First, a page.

H.Essers and Lineas launch direct Genk-Trieste rail connection

A direct freight train solution now connects Genk to Triëste in the North of Italy. The service will run two times – and later three times – a week. Logistics service provider H.Essers and private railway company Lineas Intermodal are collaborating on the new service. Thanks to this new link, H.Essers replaces 9,000 road transports with rail and waterway alternatives. Good for a CO2 reduction of no less than 90 percent.

Genk linked to Greece and Turkey

Trieste is one of the busiest ports in Italy. The new line is the very first direct railway link from Belgium to this important hub on the Adriatic Sea. Lineas Intermodal set up the routes between Euro Terminal Genk, near the headquarters of H.Essers, and Samer Terminal in Trieste.

H.Essers will use the railway for so-called secured/cold-chain transports to Greece and Turkey. The cargo units are taken by train from Genk to Trieste, and then by ship to the port of Patras, Greece and the ports of Istanbul, Pendik, Izmir and Mersin in Turkey. “…the new route is a good example of a synchromodal solution where goods travel as much as 90% over rail and water”, says Gert Bervoets, CEO of H.Essers.

Safebox connected to Genk control tower

As many Safebox containers as possible will be used on the new link. This 45-foot container was specially developed for H.Essers’ secured/cold-chain transports, focused on the three strategic markets: chemicals, pharma and high-value products. They are electronically locked and monitored 24/7 from the company’s control tower, allowing H.Essers to intervene quickly if necessary. In addition, part of the Safebox containers are equipped with temperature control, making it possible for the control tower to monitor the cooling units so that temperature-sensitive goods can be transported unescorted to Greece and Turkey.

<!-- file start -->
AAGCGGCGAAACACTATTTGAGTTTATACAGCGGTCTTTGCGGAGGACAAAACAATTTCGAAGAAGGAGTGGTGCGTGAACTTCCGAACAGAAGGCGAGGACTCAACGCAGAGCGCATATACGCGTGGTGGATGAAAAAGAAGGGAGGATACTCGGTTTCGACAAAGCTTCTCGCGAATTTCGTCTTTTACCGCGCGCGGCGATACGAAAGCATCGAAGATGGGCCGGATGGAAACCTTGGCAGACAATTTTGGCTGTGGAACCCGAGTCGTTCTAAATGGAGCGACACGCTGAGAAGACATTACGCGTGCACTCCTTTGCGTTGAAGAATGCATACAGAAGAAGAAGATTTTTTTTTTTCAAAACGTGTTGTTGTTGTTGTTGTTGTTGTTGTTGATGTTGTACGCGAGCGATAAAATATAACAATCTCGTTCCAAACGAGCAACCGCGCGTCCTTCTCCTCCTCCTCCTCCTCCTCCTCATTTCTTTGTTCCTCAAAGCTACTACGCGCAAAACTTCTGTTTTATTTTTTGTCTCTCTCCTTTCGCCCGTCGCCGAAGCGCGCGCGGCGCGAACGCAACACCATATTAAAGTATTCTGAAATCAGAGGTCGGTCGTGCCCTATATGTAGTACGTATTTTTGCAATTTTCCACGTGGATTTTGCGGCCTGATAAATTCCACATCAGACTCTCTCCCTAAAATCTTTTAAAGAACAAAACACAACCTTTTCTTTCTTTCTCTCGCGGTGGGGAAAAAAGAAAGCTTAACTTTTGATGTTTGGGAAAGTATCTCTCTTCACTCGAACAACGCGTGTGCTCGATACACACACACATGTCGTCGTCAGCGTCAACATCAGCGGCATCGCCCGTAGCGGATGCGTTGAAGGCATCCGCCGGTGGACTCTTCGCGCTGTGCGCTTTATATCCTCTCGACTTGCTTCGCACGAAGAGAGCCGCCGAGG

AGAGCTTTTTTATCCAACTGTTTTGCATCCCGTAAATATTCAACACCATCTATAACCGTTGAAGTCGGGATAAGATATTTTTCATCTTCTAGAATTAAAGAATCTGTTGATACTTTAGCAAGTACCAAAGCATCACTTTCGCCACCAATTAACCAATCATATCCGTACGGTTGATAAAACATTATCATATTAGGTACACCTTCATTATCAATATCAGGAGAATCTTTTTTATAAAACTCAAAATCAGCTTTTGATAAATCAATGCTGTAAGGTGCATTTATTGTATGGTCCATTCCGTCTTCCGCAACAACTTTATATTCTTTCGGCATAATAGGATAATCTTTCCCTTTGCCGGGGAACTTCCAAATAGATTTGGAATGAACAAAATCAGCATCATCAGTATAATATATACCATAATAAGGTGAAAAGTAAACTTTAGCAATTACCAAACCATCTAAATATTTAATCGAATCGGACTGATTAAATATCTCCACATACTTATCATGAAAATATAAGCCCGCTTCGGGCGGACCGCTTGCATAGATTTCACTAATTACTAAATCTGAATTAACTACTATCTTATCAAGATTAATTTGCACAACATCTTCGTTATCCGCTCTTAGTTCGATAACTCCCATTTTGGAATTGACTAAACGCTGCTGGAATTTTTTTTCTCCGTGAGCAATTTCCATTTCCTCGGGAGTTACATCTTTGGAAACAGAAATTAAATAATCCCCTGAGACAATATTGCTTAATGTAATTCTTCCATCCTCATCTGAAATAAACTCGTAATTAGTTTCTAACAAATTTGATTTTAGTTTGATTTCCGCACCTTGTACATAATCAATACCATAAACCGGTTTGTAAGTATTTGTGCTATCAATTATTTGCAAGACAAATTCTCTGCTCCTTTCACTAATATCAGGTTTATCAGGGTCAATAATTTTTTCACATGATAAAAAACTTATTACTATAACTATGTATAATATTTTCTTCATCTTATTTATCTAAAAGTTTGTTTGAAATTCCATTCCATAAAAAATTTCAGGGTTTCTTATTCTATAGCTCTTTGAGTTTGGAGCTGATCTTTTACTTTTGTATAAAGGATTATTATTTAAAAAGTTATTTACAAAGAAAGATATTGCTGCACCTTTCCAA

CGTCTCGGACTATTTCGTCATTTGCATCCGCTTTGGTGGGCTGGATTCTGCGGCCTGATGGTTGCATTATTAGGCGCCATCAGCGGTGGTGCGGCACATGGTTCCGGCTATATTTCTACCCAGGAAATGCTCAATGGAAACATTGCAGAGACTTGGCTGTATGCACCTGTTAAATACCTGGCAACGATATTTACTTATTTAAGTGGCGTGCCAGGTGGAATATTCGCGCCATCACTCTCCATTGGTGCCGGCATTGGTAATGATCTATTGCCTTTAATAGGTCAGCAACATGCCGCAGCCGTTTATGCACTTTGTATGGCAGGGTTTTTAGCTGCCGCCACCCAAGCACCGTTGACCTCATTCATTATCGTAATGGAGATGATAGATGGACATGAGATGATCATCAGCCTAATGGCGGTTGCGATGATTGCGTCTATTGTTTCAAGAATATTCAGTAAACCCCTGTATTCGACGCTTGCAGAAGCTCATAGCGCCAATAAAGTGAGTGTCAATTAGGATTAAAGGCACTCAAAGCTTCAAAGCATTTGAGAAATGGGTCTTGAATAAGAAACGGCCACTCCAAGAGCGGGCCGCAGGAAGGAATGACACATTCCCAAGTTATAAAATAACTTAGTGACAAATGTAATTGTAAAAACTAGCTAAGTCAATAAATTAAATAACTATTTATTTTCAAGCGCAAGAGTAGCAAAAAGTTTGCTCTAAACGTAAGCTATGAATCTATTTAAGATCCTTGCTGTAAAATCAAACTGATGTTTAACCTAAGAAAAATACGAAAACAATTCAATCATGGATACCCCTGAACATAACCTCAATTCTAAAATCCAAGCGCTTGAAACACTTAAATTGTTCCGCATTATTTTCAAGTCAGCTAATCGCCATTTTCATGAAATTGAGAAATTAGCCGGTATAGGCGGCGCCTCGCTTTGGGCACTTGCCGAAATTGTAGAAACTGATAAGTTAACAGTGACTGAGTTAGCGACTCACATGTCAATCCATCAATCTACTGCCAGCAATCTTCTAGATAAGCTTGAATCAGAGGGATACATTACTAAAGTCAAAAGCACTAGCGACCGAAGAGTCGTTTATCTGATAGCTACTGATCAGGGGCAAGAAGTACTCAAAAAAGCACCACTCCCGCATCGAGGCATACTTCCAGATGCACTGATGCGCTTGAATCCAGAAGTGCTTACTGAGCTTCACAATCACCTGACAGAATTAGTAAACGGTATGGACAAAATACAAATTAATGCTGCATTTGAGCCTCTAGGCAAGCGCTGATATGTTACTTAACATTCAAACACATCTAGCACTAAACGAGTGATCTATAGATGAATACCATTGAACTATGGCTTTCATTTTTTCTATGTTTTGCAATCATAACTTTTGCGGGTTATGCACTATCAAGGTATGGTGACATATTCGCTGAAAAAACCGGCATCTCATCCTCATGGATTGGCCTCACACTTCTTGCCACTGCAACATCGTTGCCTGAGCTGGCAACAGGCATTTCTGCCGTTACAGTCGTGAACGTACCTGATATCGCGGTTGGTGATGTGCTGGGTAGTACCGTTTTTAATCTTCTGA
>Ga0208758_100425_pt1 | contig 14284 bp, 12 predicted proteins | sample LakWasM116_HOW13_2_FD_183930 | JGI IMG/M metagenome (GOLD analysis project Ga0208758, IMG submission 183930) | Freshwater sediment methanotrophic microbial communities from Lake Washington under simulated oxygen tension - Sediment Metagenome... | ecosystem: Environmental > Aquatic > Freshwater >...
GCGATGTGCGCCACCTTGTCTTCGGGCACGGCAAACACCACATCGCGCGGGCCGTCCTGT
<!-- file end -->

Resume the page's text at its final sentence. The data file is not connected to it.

Gert Bervoets: “We are able to handle almost all classes of dangerous goods, including liquid bulk transport from tank container specialist Huktra, which was recently taken over by H.Essers.” 2

Sustainability and synchromodality

Following the train connection to China that was set up in 2017, the international synchromodality network of H.Essers – freight transport over a combination of road, rail and water – is being further expanded. “The new rail and waterway connection to Greece and Turkey allows us to eliminate 9,000 road transports each year,” says Gert Bervoets in explaining the network. Sam Bruynseels of Lineas agrees: “With nine times less CO2 emissions, six times less energy consumption and eight times less air pollution, rail is an indispensable asset for making our transport sector climate-friendly, as well as tackling the increasing problem of congestion. This is the kind of synchromodality we need.”